Singapore Zoo has welcomed a lion cub named Simba to its animal kingdom after artificial insemination, which officials said on Tuesday was a first for the city-state.
It is rare for lions to become pregnant through artificial insemination, with the procedure first successfully carried out in 2018 – resulting in two cubs in South Africa.
Lion populations in the wild have fallen more than 40 percent in the past two decades, with about 23,000 to 39,000 mature animals left, according to the International Union for Conservation of Nature.
It lists lions as vulnerable.
Singapore’s new cub, named after the main character in Disney’s “The Lion King”, was conceived with semen from an older African lion.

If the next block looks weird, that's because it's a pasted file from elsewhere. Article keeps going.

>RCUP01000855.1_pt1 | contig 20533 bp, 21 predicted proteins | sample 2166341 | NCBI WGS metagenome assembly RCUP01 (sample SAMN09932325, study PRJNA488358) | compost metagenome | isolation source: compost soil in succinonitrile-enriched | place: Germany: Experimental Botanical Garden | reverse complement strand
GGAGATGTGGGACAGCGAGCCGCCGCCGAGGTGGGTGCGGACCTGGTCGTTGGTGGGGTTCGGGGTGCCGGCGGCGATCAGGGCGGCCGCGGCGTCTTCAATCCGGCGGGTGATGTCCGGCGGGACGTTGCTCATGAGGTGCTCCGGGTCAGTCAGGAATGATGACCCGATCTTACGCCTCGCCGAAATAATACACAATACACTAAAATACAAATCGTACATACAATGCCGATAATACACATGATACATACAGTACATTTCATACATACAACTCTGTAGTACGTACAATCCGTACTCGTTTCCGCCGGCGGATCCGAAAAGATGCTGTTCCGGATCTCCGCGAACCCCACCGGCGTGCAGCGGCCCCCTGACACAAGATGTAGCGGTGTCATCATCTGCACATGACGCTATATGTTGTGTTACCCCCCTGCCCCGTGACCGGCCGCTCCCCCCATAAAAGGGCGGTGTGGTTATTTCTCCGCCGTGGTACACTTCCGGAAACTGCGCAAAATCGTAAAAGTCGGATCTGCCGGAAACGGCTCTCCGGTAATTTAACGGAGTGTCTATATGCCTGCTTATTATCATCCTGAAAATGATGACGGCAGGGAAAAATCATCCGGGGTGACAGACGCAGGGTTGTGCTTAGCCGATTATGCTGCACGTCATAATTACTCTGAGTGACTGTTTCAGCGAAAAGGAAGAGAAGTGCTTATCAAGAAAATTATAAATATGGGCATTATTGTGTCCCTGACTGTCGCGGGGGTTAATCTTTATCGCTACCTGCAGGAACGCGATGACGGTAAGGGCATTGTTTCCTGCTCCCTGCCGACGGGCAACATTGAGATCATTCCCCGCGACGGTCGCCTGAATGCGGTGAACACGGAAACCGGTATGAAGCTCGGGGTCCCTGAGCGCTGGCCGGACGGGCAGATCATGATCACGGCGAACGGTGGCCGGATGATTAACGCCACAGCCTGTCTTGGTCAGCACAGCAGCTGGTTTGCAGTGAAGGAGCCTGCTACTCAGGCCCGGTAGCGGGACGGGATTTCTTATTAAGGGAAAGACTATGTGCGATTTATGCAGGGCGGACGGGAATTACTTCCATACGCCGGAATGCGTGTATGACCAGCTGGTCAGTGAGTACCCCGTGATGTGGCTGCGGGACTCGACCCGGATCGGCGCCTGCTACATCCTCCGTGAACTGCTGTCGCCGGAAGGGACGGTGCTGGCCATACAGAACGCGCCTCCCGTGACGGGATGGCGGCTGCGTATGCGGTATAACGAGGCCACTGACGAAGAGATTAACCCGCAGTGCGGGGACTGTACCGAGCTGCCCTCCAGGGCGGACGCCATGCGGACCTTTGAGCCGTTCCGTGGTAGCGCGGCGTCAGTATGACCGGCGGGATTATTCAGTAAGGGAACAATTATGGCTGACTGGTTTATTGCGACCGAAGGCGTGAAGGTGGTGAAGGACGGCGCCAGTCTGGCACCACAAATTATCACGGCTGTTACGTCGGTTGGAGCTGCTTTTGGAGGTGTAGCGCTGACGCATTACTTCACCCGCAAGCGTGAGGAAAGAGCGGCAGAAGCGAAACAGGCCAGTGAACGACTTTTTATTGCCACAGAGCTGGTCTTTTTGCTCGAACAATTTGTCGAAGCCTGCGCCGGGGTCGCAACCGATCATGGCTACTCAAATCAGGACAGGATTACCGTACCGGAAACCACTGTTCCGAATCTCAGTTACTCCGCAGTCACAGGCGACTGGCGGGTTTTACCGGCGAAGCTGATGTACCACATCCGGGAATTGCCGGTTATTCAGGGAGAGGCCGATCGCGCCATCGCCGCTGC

Father Mufasa, who also takes his name from the animated film, was in poor health and did not survive the procedure, the zoo said.
Simba, who was born in October, is cared for by her mother Kayla and animal keeper and is “healthy and curious”, officials say.
A video showed Simba being fed from a bottle and playing with a ball.